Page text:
Almost a decade ago, scientists from Canada and the United States reported that they had created a vaccine that was 100 percent effective in protecting monkeys against the Ebola virus. The results were published in a respected journal, and health officials called them exciting. The researchers said tests in people might start within two years, and a product could potentially be ready for licensing by 2010 or 2011.
It never happened. The vaccine sat on a shelf. Only now is it undergoing the most basic safety tests in humans but at what expense. Thousands of people are dead from Ebola and it has become an epidemic raging out of control in West Africa.
Now, as the growing epidemic devastates West Africa and is seen as a potential threat to other regions as well, governments and aid groups have begun to open their wallets. A flurry of research to test drugs and vaccines is underway, with studies starting for several candidates, including the vaccine produced nearly a decade ago.
The simple truth is, whether any of us cares to admit it, when Ebola started becoming a concern in industrialized countries like the U.S., cures and vaccines hit the fast track. Ebola isn’t a new illness and the mortality rate today is no different than it was years ago. Two things have occurred that have made this outbreak “different”.
First, the world is shrinking. Air travel makes the world accessible to all of us which means that a virus can literally travel as fast as a speeding jet. Second, media is always on and information, factual or not, travels FASTER than a speeding jet. You’d think that Ebola was an epidemic in the U.S. based on media reports over the past few weeks but reality is the U.S. has hardly been affected.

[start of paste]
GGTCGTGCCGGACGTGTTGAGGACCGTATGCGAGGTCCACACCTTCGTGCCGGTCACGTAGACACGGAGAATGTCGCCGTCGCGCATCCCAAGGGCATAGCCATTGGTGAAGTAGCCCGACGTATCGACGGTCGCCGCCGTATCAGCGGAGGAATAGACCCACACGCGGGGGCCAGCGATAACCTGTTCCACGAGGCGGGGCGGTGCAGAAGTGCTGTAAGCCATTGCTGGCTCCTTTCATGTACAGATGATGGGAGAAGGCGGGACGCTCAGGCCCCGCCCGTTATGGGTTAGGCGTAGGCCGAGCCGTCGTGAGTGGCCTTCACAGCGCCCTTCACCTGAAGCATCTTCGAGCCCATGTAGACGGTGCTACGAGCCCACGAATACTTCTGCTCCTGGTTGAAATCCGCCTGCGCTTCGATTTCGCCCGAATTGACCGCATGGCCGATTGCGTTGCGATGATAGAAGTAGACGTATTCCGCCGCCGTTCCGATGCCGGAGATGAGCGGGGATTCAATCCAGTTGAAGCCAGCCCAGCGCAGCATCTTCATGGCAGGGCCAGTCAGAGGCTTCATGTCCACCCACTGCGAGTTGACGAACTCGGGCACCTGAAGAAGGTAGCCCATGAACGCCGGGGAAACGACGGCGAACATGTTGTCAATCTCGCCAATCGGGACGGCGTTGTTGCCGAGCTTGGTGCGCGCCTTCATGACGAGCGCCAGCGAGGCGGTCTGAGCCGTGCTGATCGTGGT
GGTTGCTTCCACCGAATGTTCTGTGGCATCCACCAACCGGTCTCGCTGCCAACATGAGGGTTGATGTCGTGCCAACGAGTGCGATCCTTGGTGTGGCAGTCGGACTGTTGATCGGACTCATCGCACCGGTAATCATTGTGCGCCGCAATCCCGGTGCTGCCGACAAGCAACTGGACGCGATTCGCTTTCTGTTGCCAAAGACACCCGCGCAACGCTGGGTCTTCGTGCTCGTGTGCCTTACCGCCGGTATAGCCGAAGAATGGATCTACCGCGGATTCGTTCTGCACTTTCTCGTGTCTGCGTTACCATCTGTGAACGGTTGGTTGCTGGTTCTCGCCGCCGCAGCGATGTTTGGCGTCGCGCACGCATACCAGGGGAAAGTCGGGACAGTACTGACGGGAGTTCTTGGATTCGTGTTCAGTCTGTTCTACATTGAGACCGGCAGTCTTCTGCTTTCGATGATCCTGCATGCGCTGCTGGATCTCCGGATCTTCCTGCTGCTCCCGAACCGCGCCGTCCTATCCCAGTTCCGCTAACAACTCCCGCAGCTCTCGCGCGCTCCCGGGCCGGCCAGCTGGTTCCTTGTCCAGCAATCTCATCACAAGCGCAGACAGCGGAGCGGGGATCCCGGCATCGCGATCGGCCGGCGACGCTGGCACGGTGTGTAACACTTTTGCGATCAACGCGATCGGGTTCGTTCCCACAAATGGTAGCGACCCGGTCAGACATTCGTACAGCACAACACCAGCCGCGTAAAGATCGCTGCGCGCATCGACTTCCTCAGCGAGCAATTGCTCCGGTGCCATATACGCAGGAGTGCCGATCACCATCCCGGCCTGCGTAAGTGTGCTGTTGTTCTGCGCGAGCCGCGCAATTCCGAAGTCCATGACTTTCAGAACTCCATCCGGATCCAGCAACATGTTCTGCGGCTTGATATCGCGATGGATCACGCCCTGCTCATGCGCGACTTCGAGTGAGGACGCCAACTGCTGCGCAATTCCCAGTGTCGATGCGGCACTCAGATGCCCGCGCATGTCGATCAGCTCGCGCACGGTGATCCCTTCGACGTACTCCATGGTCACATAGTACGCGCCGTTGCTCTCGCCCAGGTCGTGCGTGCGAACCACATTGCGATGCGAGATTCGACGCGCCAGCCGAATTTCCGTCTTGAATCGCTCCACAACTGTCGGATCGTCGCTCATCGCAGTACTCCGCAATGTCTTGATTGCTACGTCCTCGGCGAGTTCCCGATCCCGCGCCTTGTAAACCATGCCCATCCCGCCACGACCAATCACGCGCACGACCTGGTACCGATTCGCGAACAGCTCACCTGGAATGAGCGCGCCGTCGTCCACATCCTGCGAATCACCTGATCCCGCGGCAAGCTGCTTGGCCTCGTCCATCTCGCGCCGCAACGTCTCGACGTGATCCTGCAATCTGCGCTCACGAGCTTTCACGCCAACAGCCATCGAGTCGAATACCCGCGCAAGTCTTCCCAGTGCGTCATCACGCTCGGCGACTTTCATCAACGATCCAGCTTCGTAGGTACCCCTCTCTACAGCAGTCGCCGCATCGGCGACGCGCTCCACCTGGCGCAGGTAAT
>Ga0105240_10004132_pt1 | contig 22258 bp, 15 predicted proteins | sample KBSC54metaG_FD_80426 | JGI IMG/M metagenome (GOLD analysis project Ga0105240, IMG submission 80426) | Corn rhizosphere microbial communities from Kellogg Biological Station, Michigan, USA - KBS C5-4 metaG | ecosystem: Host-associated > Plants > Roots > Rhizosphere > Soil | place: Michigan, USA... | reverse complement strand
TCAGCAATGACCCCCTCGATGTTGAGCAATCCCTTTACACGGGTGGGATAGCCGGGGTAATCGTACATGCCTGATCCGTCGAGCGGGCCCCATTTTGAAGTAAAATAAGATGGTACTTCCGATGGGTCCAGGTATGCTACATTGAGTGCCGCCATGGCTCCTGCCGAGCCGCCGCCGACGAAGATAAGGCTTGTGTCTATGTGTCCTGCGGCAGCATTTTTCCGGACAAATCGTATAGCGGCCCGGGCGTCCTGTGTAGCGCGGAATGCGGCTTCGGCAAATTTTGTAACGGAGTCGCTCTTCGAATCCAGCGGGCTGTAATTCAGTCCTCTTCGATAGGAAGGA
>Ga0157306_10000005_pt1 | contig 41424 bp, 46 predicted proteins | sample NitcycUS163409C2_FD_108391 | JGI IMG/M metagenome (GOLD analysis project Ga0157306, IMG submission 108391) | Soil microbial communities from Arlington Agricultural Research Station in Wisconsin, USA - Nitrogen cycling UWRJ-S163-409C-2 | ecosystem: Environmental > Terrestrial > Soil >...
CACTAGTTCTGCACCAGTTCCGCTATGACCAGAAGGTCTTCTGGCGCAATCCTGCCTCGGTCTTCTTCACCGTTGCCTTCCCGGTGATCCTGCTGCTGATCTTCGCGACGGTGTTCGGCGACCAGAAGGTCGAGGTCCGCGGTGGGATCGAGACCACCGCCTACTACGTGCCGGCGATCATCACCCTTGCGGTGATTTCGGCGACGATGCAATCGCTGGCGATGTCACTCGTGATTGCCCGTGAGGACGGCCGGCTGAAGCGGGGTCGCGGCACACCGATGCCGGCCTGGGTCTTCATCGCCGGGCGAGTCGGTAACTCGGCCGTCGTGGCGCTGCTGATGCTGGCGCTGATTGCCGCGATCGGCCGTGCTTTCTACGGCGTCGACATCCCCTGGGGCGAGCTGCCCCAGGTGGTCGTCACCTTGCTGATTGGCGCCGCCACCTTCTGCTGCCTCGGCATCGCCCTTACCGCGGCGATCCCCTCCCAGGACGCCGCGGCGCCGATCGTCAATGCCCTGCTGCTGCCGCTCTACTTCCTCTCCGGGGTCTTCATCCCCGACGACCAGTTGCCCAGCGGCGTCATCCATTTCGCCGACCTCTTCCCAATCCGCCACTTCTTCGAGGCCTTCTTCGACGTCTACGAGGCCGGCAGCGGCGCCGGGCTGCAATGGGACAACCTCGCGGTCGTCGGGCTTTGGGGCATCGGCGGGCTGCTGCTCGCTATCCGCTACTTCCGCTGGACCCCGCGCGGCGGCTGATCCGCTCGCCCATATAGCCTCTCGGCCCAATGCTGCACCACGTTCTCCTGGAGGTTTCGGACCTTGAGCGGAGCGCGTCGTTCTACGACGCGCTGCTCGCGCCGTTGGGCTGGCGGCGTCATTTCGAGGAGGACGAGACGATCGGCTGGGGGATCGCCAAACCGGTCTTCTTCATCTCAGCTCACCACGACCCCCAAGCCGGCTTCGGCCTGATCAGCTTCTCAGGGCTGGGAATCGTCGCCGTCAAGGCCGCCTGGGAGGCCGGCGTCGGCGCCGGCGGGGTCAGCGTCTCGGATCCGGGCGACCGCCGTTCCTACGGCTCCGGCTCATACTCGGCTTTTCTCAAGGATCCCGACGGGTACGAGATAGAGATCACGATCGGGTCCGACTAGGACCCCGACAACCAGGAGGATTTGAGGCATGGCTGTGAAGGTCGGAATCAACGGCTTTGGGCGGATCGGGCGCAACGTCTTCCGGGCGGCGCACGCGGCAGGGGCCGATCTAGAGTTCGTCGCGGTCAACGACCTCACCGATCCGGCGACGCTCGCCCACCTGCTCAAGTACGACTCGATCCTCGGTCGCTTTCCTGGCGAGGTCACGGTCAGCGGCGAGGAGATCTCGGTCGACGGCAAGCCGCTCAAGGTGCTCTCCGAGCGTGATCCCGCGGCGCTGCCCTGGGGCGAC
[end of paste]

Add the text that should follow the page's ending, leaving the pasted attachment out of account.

Press and pressure have combined to bring attention and resources to the fight against Ebola. Vaccines cost a lot of money to develop and payback for vaccines occurs over years but two things need to occur if the cost to create the vaccine will ever be recouped. First, a critical mass of people have to take the vaccine so that creation of the vaccine can be justified. Second, someone has to be willing to pay for the vaccine provided to the people who need it.
When Ebola was relegated to West Africa funding for a cure was hard to come by. It’s not that no one cared, it’s just that resources there are scarce and resources were devoted to necessities such as water purification and basic sanitation, not Ebola. Necessity is the mother of invention but in the case of vaccines, money primes the pump.